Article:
BRDF: bidirectional reflectance distribution function

 

B-rep: boundary representation

 

broadband (n): technique for high-speed data transmission

 

broadcast bus: sends a single data item to all bus destinations in a unit of time

 

brute-force attack

 

BSA: Business Software Alliance

 

Bsafe: encryption software

 

BSD: Berkeley Software Distribution, an extended and modified version of AT&T Unix from the University of California, Berkeley

 

B-spline (n, adj): not the same as a Beta-spline

 

Bsquare

 

b-trieve: random-access search technique used in databases

 

burn-in (adj, n); burn in (v)

 

bus, bused, busing, buses: The s is not doubled.

 

byte: an eight-bit string that a processor reads as a group; generally, one byte equals one alphanumeric character

 

bytecode: one word

 


C

 

 

C: a programming language

 

C++: a programming language based on C and extended to include object-oriented features (++ is not super- or subscripted)

 

C3: command, control, and communications

 

C3I: command, control, communications, and intelligence

 

Cx: (x is an integer or an algebraic representation of an integer); a mathematical notation referring to the continuity of a function and therefore its differentiability (in calculus) because derivatives are undefined where functions are discontinuous. Less formally, continuity refers to the "smoothness" of a function or curve. C0 means the function is continuous but its derivatives are not. C1 means both the function and its first derivative are continuous, but the second derivative might not be. More complicated forms, such as CK-1, also occur. Some authors make the C calligraphic, but this is not necessary.

*

CAD: computer-aided design

 

CADAM: computer graphics augmented design and manufacturing system

*

CAD/CAM: computer-aided design and computer-aided manufacturing

 

CADD: computer-aided design and drafting

 

CAE: computer-aided engineering

 

CAGD: computer-aided geometric design

 

CAI: computer-assisted instruction or computer-aided instruction

 

CalArts: California Institute of the Arts; abbreviated term acceptable only on second reference

 

Calcomp, Calcomp IGS-500, Calcomp 960 plotter

 

CALM: Common Assembly Language for Microprocessors

 

Caltech: California Institute of Technology

 

CAM: contact addressable memory

 

CAM-I: Computer-Aided Manufacturing International

 

Carnegie Mellon University: The Pittsburgh-based university removed the hyphen from its name in 1986.

 

Cartesian: initial capital

 

CASE: computer-aided software engineering

 

CASA/SME: Computer and Automated Systems Association of the Society of Mechanical Engineers

 

CAT: computer-aided testing (not "computerized axial tomography"); see CT

 

catalog (not catalogue)

 

CAVE: Cave Automatic Virtual Environment

 

CavernSoft: note internal cap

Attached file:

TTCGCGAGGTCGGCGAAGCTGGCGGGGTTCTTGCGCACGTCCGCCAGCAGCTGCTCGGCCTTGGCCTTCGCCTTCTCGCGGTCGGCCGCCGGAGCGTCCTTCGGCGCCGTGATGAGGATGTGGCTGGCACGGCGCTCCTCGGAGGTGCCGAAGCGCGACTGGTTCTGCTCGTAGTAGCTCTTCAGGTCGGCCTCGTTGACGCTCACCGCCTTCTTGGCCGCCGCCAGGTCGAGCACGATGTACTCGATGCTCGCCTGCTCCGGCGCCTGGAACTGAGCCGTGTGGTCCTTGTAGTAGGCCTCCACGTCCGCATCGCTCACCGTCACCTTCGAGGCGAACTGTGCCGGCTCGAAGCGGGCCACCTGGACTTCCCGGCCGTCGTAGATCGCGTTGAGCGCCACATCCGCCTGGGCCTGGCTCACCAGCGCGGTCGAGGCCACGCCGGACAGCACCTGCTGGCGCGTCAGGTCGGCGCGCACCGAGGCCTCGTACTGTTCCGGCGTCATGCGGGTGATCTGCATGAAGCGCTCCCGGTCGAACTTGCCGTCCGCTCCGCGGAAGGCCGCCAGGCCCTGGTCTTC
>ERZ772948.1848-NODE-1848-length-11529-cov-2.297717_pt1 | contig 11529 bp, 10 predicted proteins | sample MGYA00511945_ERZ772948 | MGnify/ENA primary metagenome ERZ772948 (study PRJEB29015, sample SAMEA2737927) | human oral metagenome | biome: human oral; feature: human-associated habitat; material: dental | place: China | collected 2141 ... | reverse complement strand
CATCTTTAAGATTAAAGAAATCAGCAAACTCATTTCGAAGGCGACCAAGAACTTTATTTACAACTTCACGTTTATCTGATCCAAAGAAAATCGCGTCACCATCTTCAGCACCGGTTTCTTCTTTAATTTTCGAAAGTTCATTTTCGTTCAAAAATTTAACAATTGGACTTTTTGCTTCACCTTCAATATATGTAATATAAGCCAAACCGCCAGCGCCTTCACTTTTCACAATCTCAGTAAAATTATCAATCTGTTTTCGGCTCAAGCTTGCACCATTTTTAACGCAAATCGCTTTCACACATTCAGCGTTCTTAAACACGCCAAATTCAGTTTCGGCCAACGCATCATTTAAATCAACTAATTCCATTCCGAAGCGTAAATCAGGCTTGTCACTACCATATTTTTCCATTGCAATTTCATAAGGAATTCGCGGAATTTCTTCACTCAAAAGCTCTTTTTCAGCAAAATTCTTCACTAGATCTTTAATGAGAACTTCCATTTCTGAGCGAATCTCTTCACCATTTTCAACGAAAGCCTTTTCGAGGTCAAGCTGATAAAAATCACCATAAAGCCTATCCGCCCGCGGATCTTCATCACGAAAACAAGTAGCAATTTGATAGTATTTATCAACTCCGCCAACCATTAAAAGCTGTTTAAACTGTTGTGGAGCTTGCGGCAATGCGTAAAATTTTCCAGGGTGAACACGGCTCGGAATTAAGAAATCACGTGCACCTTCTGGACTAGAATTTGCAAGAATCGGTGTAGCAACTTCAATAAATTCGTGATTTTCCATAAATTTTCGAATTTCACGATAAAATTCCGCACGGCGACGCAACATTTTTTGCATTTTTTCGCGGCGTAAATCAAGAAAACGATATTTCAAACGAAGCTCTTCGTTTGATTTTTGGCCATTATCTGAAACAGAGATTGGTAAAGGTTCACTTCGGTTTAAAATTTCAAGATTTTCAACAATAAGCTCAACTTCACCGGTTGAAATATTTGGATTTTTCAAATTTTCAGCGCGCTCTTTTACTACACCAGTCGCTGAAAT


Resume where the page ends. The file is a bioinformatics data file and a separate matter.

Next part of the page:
CBEMA: Computer Business Equipment Manufacturers Association

 

CCALI: Center for Computer-Assisted Legal Instruction

 

CCD: charge-coupled device

 

CCIA: Computer and Communications Industry Association

 

CCITT: Comité Consultatif International de Télégraphique et Téléphonique (International Consultative Committee for Telegraphy and Telephony), a Geneva-based division of the International Telecommunications Union, a New York-based United Nations organization; rarely spelled out. Now ITU-T, see listing in the "I" section.

 

CDA: DEC's compound document architecture

 

CD-I: compact disc-interactive

 

CDMA: code division multiple access—a wireless communications technology

*

CD-ROM: compact-disc read-only memory; preferred spelling is with the hyphen

 

Cedar: a Xerox programming language

 

Cedex: a French postal pickup station, used in addresses

 

cel: clear acetate sheet onto which animators' drawings are traced and painted for photographing

 

cell phone

 

century: use symbol for ordinal numbers, for example, 20th century. Note: CMS spells out the century (twentieth century).

 

CerDIP: trademark name for a ceramic dual in-line package

*

CERN: Centre Européen des Recherches Nucléaires (European Center for Nuclear Research)

 

CERT Coordination Center: CERT/CC, a center of Internet security expertise, located at the Software Engineering Institute, Carnegie Mellon University

 

CGA: color graphics adapter (or array); an IBM color-display standard allowing eight colors

 

CGI: common gateway interface

 

CGS: Computer Graphics Society

 

CHI: The annual Conference on Human Factors in Computing Systems. Don't spell this out in Pervasive Computing

 

child: one of several family words used to describe relationships among nodes in databases; the terms are legitimate—don't edit them out

 

chipmaker, chipset

 

CHMOS: Intel's CMOS

 

CIDR: classless interdomain routing

 

CIE: International Commission on Illumination (Commission Internationale de l'Eclairage)

 

CIELUV: perceptually based color space

 

CIM: computer-integrated manufacturing

 

ciphertext: no hyphen; i not y

 

CIPS: Canadian Information Processing Society

 

CISC: complex-instruction-set computing

 

CLB: configurable logic block

 

cleanroom: a software development approach aimed at producing software with the minimum number of errors

 

cleanup (n, adj), clean up (v)

 

cleartext (n)

 

client-server: use hyphen, not slash

 

clk: clock